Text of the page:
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Networking our science to characterize the state, vulnerabilities, and management opportunities of soil organic matter

Harden, Jennifer W.; Hugelius, Gustaf; Ahlström, Anders LU ; Blankinship, Joseph C.; Bond-Lamberty, Ben; Lawrence, Corey R.; Loisel, Julie; Malhotra, Avni; Jackson, Robert B. and Ogle, Stephen, et al. (2017) In Global Change Biology
Abstract

Soil organic matter (SOM) supports the Earth's ability to sustain terrestrial ecosystems, provide food and fiber, and retains the largest pool of actively cycling carbon. Over 75% of the soil organic carbon (SOC) in the top meter of soil is directly affected by human land use. Large land areas have lost SOC as a result of land use practices, yet there are compensatory opportunities to enhance productivity and SOC storage in degraded lands through improved management practices. Large areas with and without intentional management are also being subjected to rapid changes in climate, making many SOC stocks vulnerable to losses by decomposition or disturbance. In order to quantify potential SOC losses or sequestration at field, regional,... (More)

Soil organic matter (SOM) supports the Earth's ability to sustain terrestrial ecosystems, provide food and fiber, and retains the largest pool of actively cycling carbon. Over 75% of the soil organic carbon (SOC) in the top meter of soil is directly affected by human land use. Large land areas have lost SOC as a result of land use practices, yet there are compensatory opportunities to enhance productivity and SOC storage in degraded lands through improved management practices. Large areas with and without intentional management are also being subjected to rapid changes in climate, making many SOC stocks vulnerable to losses by decomposition or disturbance. In order to quantify potential SOC losses or sequestration at field, regional, and global scales, measurements for detecting changes in SOC are needed. Such measurements and soil-management best practices should be based on well established and emerging scientific understanding of processes of C stabilization and destabilization over various timescales, soil types, and spatial scales. As newly engaged members of the International Soil Carbon Network, we have identified gaps in data, modeling, and communication that underscore the need for an open, shared network to frame and guide the study of SOM and SOC and their management for sustained production and climate regulation.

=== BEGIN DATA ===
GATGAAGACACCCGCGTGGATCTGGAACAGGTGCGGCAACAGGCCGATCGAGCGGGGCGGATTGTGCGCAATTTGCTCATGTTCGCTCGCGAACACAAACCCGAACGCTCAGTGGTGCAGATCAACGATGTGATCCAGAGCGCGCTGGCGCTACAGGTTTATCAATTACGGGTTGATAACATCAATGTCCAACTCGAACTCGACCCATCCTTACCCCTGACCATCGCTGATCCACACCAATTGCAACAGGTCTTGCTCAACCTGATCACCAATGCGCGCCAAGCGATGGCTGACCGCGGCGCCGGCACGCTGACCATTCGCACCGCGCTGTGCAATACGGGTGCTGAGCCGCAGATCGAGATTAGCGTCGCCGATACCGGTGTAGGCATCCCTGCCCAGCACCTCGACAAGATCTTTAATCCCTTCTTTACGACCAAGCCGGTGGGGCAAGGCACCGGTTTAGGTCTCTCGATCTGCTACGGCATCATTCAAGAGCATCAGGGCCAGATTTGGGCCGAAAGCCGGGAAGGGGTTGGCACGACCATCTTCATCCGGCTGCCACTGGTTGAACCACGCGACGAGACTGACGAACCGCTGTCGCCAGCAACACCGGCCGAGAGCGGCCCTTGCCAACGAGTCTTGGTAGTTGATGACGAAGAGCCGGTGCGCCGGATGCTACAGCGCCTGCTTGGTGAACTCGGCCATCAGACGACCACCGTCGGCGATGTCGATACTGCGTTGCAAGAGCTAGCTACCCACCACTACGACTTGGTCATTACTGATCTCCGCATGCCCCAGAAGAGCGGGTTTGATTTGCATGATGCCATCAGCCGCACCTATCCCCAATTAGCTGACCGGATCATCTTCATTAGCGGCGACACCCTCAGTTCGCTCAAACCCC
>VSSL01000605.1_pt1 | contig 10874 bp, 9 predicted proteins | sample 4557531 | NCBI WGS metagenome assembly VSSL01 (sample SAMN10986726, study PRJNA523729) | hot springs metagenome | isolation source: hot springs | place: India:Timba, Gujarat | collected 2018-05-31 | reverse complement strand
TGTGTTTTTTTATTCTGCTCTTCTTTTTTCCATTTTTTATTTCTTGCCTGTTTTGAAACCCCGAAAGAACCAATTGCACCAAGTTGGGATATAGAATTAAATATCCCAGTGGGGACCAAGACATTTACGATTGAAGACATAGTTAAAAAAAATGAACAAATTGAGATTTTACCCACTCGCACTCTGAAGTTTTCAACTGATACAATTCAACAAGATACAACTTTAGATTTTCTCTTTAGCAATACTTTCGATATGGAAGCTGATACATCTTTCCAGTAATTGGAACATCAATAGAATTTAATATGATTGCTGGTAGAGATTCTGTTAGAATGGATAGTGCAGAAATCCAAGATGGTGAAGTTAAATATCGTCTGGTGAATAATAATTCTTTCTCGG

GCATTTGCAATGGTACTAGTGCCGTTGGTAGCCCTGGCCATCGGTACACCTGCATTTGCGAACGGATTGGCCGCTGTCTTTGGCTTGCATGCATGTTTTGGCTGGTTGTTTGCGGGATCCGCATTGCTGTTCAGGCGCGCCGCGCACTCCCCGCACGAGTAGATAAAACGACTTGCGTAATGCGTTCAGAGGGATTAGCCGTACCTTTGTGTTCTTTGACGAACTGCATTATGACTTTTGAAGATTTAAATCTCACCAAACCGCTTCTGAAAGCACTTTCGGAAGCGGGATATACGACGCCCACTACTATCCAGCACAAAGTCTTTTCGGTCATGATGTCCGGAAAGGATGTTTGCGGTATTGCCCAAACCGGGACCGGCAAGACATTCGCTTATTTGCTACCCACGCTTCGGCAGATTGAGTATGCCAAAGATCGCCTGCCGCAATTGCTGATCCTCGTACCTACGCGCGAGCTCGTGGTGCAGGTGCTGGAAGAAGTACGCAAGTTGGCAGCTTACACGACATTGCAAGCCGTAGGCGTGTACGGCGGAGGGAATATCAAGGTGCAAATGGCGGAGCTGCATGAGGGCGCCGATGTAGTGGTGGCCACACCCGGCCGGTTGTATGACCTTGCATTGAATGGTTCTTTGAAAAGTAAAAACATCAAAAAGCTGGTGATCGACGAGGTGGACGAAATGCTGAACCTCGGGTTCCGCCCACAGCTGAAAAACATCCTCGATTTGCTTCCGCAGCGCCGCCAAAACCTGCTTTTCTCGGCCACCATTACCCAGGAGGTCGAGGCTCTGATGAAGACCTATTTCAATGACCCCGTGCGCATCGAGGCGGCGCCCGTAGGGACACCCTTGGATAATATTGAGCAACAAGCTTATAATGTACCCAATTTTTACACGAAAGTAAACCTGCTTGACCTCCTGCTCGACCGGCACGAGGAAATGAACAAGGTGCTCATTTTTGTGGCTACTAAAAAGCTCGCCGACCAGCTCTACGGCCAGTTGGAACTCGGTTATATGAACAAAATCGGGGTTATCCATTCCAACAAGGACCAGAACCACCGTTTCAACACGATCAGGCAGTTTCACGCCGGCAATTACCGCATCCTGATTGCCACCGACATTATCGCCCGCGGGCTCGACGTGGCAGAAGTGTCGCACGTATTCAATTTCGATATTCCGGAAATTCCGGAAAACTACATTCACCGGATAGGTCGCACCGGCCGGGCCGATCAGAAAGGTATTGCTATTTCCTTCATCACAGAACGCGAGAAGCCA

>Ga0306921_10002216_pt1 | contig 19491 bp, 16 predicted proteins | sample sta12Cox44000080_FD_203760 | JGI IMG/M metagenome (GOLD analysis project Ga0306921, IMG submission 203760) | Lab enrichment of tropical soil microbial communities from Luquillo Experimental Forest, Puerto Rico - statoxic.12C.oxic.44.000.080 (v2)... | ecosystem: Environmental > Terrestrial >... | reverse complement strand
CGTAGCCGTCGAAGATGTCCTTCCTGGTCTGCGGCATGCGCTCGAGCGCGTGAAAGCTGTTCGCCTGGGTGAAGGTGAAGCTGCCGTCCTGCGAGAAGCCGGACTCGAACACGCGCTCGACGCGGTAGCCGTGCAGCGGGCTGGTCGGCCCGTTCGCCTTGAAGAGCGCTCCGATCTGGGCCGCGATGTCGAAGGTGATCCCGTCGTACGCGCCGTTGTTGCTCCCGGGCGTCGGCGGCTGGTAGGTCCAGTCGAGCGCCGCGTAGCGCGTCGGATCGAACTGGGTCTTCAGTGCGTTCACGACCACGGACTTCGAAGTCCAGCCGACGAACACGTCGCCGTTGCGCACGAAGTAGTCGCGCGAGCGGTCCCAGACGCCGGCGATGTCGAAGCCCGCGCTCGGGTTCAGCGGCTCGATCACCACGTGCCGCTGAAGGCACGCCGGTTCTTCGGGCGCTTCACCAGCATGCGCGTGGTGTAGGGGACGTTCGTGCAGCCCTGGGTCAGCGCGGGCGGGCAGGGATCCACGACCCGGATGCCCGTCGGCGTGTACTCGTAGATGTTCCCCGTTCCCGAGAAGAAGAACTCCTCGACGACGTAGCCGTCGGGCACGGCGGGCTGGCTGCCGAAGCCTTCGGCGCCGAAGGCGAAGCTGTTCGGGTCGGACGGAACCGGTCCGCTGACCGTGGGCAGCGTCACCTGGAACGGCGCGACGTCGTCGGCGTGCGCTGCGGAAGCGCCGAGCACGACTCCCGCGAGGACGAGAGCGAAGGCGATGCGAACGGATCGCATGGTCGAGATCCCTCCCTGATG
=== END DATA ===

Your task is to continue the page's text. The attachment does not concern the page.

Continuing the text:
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Please use this url to cite or link to this publication:
@article{1325d2b1-6375-465c-84cc-1e6e3b79f2b3,
  abstract     = {<p>Soil organic matter (SOM) supports the Earth's ability to sustain terrestrial ecosystems, provide food and fiber, and retains the largest pool of actively cycling carbon. Over 75% of the soil organic carbon (SOC) in the top meter of soil is directly affected by human land use. Large land areas have lost SOC as a result of land use practices, yet there are compensatory opportunities to enhance productivity and SOC storage in degraded lands through improved management practices. Large areas with and without intentional management are also being subjected to rapid changes in climate, making many SOC stocks vulnerable to losses by decomposition or disturbance. In order to quantify potential SOC losses or sequestration at field, regional, and global scales, measurements for detecting changes in SOC are needed. Such measurements and soil-management best practices should be based on well established and emerging scientific understanding of processes of C stabilization and destabilization over various timescales, soil types, and spatial scales. As newly engaged members of the International Soil Carbon Network, we have identified gaps in data, modeling, and communication that underscore the need for an open, shared network to frame and guide the study of SOM and SOC and their management for sustained production and climate regulation.</p>},
  author       = {Harden, Jennifer W. and Hugelius, Gustaf and Ahlström, Anders and Blankinship, Joseph C. and Bond-Lamberty, Ben and Lawrence, Corey R. and Loisel, Julie and Malhotra, Avni and Jackson, Robert B. and Ogle, Stephen and Phillips, Claire and Ryals, Rebecca and Todd-Brown, Katherine E. O. and Vargas, Rodrigo and Vergara, Sintana E. and Cotrufo, M. Francesca and Keiluweit, Marco and Heckman, Katherine A. and Crow, Susan E. and Silver, Whendee L. and Delonge, Marcia and Nave, Lucas E.},
  issn         = {1354-1013},
  keyword      = {Agricultural practices,C cycling,C sequestration,Global CO,Network,Soil,Soil carbon,Soil management},
  language     = {eng},
  month        = {10},
  publisher    = {Wiley-Blackwell},
  series       = {Global Change Biology},
  title        = {Networking our science to characterize the state, vulnerabilities, and management opportunities of soil organic matter},
  url          = {http://dx.doi.org/10.1111/gcb.13896},
  year         = {2017},
}